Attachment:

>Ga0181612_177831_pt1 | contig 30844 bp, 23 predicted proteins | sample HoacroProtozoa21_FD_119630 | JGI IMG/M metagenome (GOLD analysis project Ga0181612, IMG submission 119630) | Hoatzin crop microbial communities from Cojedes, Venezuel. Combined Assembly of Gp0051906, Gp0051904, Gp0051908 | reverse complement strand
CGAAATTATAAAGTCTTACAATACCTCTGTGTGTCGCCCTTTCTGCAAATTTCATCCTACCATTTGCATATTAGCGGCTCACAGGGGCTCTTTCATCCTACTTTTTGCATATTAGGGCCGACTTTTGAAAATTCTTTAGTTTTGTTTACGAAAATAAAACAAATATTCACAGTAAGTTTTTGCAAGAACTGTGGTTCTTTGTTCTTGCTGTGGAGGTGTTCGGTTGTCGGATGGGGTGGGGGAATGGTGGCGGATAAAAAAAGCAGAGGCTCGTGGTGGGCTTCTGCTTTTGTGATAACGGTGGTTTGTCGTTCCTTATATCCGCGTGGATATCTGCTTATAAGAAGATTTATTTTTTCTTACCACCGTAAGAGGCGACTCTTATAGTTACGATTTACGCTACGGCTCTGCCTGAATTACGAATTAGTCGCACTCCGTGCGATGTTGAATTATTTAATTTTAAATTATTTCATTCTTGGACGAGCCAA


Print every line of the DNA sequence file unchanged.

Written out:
>Ga0181612_177831_pt1 | contig 30844 bp, 23 predicted proteins | sample HoacroProtozoa21_FD_119630 | JGI IMG/M metagenome (GOLD analysis project Ga0181612, IMG submission 119630) | Hoatzin crop microbial communities from Cojedes, Venezuel. Combined Assembly of Gp0051906, Gp0051904, Gp0051908 | reverse complement strand
CGAAATTATAAAGTCTTACAATACCTCTGTGTGTCGCCCTTTCTGCAAATTTCATCCTACCATTTGCATATTAGCGGCTCACAGGGGCTCTTTCATCCTACTTTTTGCATATTAGGGCCGACTTTTGAAAATTCTTTAGTTTTGTTTACGAAAATAAAACAAATATTCACAGTAAGTTTTTGCAAGAACTGTGGTTCTTTGTTCTTGCTGTGGAGGTGTTCGGTTGTCGGATGGGGTGGGGGAATGGTGGCGGATAAAAAAAGCAGAGGCTCGTGGTGGGCTTCTGCTTTTGTGATAACGGTGGTTTGTCGTTCCTTATATCCGCGTGGATATCTGCTTATAAGAAGATTTATTTTTTCTTACCACCGTAAGAGGCGACTCTTATAGTTACGATTTACGCTACGGCTCTGCCTGAATTACGAATTAGTCGCACTCCGTGCGATGTTGAATTATTTAATTTTAAATTATTTCATTCTTGGACGAGCCAA